On 25 June 2020, Peyman Talib with her son Hezhwan, daughter Hamisha and her husband Kaiwan Kawa were in their grocery store in Kuna Masi. Kuna Masi is hometown to dozens of families, a tree-lined river, and a picnic area that hundreds of families visit during weekends. Peyman’s family lives in Kuna Masi and owns a small business there. Seven years ago, Peyman graduated from the University of Slemani, where she got a bachelor’s degree in the Kurdish language to become a Kurdish language teacher. Explaining why she was working in the grocery store, she said, “The government does not hire new teachers or employees, that’s why I wanted to help my husband find an income for our family.”
While the whole family was in their shop, Kaiwan was helping to pack groceries for a customer when suddenly they could hear a terrible noise, and a powerful blast threw everyone to the ground. A rocket fired by a Turkish drone had exploded just 20 meters away from the shop. The explosion set the store on fire, killed the customer, and badly wounded members of the family.
“My wife was on fire, and my two children were covered in blood. I was able to take my wife and my children outside of the shop; then I realized I was also injured. I fainted and fell on the ground. My dad with my cousins and some other people took us to a nearby clinic in Qalachwalan and then sent us by ambulance to a hospital in Slemani*,” Kaiwan said.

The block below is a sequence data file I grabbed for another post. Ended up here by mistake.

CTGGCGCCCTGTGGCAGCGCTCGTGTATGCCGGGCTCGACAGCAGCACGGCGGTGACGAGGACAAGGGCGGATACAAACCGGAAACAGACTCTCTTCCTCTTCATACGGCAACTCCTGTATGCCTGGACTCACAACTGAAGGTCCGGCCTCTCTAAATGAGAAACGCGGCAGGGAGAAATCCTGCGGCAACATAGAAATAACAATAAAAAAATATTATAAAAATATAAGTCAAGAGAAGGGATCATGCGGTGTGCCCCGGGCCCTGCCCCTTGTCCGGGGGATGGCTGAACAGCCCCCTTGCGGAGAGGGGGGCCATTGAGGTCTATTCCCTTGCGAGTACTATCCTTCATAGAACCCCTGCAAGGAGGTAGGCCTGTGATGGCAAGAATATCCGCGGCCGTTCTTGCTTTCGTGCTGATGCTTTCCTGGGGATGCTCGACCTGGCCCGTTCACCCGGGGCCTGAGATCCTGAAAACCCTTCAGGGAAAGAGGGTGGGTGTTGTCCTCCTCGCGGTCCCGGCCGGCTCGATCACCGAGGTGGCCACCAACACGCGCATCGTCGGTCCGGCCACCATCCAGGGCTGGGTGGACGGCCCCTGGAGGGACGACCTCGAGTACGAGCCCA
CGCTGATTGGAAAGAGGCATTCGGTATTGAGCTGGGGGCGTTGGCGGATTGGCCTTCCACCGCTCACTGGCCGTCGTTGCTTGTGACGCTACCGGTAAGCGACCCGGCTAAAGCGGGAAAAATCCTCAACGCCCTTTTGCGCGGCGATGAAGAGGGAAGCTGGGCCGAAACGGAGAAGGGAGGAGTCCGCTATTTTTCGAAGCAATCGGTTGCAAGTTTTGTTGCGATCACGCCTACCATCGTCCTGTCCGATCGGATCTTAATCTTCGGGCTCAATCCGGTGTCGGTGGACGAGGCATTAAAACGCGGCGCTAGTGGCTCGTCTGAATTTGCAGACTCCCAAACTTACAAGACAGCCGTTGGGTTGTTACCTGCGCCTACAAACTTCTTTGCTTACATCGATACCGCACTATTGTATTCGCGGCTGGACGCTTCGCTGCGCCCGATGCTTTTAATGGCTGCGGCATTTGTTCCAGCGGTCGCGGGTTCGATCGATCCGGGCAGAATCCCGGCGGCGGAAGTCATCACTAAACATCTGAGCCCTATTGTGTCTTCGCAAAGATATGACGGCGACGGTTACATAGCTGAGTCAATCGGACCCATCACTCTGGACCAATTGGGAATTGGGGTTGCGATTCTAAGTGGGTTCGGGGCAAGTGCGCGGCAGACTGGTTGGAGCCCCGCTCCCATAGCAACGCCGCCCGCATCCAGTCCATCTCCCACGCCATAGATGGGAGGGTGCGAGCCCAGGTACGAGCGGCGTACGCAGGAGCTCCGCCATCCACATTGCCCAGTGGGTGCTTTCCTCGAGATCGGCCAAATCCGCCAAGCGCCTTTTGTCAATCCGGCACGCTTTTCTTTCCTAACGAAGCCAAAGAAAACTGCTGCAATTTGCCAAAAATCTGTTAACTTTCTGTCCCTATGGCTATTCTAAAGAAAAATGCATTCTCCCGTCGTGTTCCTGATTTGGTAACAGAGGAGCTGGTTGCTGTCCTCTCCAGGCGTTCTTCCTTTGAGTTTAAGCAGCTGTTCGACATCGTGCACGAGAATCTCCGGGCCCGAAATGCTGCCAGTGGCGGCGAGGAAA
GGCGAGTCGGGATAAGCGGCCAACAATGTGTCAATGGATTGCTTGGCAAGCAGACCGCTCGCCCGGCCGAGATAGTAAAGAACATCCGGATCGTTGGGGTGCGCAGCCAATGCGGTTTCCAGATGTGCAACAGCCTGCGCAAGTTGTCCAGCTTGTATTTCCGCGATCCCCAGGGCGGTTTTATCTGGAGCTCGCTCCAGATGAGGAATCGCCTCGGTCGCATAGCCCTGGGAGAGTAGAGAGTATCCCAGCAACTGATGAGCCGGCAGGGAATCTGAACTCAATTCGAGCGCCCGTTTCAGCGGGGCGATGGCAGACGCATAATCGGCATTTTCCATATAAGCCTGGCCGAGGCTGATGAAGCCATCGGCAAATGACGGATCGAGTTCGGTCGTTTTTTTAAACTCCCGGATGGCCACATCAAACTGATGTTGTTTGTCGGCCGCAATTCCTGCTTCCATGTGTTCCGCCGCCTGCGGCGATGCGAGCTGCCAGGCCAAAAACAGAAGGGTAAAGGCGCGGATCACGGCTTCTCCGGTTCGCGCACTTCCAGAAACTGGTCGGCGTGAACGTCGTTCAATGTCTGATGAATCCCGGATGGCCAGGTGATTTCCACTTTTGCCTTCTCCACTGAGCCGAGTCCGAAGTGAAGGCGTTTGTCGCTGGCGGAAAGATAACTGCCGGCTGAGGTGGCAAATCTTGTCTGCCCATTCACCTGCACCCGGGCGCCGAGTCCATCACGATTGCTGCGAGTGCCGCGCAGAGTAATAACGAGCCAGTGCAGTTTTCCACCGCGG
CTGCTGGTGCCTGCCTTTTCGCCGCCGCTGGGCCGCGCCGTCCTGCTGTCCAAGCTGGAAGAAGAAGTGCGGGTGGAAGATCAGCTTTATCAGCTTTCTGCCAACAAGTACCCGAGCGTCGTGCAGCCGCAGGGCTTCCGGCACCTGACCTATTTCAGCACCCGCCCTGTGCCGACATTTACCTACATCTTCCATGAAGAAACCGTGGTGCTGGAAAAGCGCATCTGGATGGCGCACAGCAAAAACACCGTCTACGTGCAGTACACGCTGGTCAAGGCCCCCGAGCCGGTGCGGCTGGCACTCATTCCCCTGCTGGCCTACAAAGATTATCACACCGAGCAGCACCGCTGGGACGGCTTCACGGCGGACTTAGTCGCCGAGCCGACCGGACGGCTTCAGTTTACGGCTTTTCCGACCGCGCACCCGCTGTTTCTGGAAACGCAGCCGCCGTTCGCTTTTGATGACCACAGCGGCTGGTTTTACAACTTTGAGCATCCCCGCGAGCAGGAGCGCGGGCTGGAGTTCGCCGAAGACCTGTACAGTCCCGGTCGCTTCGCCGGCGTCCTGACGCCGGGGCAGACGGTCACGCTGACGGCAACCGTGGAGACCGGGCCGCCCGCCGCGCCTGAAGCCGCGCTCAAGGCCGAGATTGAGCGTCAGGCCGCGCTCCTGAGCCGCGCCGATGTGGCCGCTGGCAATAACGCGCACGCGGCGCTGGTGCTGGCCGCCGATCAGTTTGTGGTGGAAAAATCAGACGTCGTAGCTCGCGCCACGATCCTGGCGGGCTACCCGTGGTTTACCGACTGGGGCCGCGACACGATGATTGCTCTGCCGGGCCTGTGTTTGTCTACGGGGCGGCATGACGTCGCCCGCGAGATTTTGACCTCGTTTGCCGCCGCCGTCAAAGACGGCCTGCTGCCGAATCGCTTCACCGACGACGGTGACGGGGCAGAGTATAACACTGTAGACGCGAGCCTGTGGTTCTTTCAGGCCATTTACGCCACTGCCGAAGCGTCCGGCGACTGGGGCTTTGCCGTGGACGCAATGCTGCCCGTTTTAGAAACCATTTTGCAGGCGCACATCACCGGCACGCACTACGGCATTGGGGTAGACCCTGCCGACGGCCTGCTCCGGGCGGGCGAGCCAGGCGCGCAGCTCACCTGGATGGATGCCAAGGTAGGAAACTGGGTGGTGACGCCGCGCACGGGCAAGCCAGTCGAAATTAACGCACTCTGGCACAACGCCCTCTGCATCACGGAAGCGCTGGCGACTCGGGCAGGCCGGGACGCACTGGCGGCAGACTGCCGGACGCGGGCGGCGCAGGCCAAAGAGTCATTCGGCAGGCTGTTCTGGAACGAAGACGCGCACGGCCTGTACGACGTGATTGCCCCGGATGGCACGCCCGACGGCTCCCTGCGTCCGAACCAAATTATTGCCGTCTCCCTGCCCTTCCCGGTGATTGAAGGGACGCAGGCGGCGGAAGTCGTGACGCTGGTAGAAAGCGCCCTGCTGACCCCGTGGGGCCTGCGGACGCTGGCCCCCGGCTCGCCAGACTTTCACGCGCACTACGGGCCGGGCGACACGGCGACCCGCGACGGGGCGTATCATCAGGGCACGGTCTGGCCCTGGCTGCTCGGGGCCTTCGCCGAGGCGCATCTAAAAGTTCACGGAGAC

Because Peymans left leg was so badly injured, doctors had to cut it off while she was conscious. They could not give her drugs due to the critically low level of blood in her body. Parts of Peyman’s right leg were burned and broken, and both of her arms were burned. Doctors operated on her right leg several times. Kaiwan and his two children were treated at another hospital.
Kaiwan told CPTers, “We were separated for about 40 days. Until now, my body has eight pieces of shrapnel inside. Hezhwan, my six-year-old son, has three pieces of shrapnel in his head. The doctors cannot take them out. Some individuals and organizations provided help for us. An organization promised us that on 1 September, they will take Peyman outside of the country to get her a smart leg, so we are waiting. Except for a few parliamentarians, the mayor and the governor, no other officials contacted or visited us.”
With a cry inside her throat, Peyman told CPT, “It will be very difficult for me; our life just turned upside down. Even if I get a smart leg, I cannot easily take care of myself and my family. The doctors told me that even with a new leg I won’t be able to stand for extended periods of time. That means I won’t be able to be a teacher in the future. I am on the bed all the time. But life will continue and I will not give up. I am not the only victim of the Turkish bombardments. Many others were killed and injured before me and my family. And still there are bombing civilians. This must be stopped.”
Peyman and her family spoke to CPT on 16 August 2020, during a visit to the house in Slemani where they live now. Kaiwan’s sister dedicates herself to taking care of them. Peyman has to go to the hospital five times a week to get physical therapy for three hours.
Peyman and Kaiwan told CPT that a member of the Turkish Parliament for the People’s Democratic Party (HDP), Hüseyn Kaçmaz, spoke and advocated for them inside the Turkish Parliament. They want their story to be heard everywhere around the world.
Together with Peyman, CPT calls on Turkey to stop bombing civilians in Iraqi Kurdistan and beyond. CPT calls on NATO to break their silence towards one of its members who continues to destroy the lives of families like Peyman and Kaiwan’s.
*“Slemani” is the city’s Kurdish name and “Suleimaniyah” is the Arabic name.